Zebra finches in a University of Chicago lab are providing strong evidence that sleep plays an important role in learning. Researchers have shown that while young birds sleep at night, they may be reviewing the songs they've learned from their parents during the day. The findings were published in the December 18 issue of Science.
Normally, the brain is desensitized to outside stimuli during sleep, partly because of changing concentrations of a neurotransmitter called norepinephrine.
But Daniel Margoliash, associate professor of organismal biology & anatomy, neurobiology and psychology, and two of his graduate students, Amish Dave and Albert Yu, observed an increase in neurological activity during sleep in a region of the zebra finch brain, called the robustus archistratalis (RA), which is involved in singing. It is generally believed that the activity of the sleeping brain helps to consolidate what was learned during the day, but how this occurs has never been directly shown.
"One would expect this area to be quiescent during sleep," says Margoliash, because the birds don't sing in their sleep. But even when the birds were asleep, Margoliash and his students recorded strong, erratic RA activity. RA neurons in wakeful birds exhibit fast, regularly oscillating patterns.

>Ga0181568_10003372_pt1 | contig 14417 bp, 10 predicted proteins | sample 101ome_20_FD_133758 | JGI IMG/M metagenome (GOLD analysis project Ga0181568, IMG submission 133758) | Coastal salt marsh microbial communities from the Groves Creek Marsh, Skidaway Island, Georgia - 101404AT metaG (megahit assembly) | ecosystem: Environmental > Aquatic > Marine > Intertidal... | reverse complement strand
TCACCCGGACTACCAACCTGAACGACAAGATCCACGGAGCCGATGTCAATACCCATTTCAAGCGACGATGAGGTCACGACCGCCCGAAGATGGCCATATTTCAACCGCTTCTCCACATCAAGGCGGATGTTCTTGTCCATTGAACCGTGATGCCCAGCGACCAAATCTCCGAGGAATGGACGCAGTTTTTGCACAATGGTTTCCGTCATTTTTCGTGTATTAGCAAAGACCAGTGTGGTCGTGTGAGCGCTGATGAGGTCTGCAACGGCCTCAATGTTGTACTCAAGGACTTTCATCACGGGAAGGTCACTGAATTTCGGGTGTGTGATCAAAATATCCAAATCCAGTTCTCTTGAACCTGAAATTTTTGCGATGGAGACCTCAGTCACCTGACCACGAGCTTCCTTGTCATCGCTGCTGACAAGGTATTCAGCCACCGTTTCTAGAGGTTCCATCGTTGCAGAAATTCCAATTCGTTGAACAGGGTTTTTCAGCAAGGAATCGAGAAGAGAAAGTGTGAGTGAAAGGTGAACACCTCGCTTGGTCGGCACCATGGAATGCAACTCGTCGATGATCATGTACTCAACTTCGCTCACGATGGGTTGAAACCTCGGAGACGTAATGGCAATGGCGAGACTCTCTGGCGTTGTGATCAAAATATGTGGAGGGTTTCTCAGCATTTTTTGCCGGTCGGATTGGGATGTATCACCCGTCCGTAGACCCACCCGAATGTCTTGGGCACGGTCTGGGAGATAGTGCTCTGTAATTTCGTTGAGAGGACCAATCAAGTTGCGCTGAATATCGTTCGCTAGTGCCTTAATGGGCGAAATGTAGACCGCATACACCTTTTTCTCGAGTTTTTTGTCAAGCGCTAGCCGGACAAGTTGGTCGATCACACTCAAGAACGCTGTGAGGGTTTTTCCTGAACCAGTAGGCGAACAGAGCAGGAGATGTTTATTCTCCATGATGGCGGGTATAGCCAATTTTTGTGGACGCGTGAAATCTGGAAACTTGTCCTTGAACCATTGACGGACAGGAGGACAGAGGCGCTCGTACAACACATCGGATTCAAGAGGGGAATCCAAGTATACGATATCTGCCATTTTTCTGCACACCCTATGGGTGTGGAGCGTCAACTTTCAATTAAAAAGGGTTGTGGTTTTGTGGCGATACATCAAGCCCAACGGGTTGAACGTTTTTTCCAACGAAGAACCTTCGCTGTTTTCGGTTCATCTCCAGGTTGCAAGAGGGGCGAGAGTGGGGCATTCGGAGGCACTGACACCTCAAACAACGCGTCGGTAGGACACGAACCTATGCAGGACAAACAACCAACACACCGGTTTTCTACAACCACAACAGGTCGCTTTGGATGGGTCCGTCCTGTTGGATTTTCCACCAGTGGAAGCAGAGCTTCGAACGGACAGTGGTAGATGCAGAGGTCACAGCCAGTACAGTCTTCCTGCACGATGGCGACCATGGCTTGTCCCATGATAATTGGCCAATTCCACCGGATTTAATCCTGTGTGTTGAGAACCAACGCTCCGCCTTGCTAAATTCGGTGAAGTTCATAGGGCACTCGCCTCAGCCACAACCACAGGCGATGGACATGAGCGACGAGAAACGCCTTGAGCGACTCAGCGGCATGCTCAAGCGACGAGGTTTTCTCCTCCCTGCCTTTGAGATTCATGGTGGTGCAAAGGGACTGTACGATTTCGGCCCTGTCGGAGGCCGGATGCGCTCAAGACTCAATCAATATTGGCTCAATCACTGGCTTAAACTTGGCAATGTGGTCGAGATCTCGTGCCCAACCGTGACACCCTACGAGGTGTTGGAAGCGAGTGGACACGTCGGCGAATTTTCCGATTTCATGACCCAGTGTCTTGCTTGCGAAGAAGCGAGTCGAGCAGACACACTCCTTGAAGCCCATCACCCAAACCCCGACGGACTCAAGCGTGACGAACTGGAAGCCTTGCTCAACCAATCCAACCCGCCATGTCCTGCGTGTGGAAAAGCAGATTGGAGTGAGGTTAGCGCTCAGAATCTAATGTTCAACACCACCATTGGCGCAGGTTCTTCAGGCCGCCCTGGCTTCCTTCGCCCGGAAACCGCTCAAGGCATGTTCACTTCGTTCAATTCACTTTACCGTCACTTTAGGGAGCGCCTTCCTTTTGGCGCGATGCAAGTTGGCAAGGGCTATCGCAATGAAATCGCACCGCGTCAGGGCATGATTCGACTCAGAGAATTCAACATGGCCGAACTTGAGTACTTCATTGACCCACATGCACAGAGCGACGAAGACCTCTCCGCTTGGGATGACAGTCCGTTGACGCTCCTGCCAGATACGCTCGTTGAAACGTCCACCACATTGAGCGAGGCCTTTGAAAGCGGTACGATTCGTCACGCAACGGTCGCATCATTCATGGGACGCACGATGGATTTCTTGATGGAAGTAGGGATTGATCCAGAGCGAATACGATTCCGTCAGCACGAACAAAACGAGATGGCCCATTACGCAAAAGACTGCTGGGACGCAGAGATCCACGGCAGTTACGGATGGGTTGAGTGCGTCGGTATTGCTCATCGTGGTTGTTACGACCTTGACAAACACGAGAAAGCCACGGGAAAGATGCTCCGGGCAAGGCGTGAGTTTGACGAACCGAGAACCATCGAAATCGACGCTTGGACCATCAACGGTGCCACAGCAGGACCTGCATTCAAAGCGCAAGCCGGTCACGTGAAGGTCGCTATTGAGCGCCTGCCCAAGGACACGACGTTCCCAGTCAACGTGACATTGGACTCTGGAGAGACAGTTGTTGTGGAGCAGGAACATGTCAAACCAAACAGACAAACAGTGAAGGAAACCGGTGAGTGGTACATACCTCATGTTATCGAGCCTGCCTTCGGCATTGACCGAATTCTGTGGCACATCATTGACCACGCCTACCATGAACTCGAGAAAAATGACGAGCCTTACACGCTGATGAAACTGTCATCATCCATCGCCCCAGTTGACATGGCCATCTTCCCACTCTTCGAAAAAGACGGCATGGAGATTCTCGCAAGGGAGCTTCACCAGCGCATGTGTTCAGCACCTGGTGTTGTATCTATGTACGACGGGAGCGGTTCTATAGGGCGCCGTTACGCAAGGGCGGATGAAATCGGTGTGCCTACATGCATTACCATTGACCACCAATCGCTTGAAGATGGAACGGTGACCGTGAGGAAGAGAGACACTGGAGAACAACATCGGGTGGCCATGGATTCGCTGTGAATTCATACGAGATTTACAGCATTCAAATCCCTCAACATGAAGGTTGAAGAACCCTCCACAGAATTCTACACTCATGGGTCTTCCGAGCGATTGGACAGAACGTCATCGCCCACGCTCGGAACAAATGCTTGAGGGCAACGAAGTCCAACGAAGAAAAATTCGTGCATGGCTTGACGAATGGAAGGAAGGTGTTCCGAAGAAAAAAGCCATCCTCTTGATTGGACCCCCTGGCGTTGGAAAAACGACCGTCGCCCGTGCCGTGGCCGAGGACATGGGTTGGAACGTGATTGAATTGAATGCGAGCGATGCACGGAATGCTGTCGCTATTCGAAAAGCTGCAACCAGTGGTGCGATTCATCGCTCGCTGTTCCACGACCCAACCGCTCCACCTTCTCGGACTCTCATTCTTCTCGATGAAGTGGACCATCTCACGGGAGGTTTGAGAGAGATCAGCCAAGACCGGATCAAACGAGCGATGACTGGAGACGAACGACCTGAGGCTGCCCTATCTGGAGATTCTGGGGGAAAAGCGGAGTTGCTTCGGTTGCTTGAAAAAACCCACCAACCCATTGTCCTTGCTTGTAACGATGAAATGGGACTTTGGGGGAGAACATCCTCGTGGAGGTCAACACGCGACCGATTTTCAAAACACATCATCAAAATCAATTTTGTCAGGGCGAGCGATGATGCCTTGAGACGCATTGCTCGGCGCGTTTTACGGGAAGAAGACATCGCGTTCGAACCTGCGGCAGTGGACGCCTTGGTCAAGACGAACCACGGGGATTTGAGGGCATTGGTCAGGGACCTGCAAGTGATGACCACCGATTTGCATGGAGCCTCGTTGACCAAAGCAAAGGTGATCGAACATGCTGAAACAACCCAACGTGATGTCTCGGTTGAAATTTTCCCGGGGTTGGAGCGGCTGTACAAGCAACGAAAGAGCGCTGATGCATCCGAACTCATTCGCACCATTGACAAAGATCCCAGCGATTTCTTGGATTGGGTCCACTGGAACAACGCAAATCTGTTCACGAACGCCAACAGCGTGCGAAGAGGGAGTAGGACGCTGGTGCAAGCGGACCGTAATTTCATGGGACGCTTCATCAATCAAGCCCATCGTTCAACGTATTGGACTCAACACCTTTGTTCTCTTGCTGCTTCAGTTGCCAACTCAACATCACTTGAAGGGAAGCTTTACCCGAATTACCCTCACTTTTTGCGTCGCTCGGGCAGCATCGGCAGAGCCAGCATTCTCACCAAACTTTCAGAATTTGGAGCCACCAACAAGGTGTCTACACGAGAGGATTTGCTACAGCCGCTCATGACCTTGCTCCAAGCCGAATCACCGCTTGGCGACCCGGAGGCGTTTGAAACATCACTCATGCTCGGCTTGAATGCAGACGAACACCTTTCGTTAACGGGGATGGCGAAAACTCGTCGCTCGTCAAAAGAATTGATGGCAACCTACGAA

Margoliash and his colleagues recorded electrical impulses from single neurons in the RA of anesthetized, asleep and awake birds as they listened to recordings of their own songs played back on a computer.
Without fail, birds that were asleep or anesthetized exhibited reduced regular oscillations but showed occasional bursts of strong activity in their RA neural impulse patterns. When the birds occasionally woke up during the night, the bursting patterns quickly disappeared and were replaced by the steady oscillating pattern seen during the day.
"This is surprising because the same neurons that show no response during the
day have these strong responses to the bird's own
Contact: Sharon Parmet
University of Chicago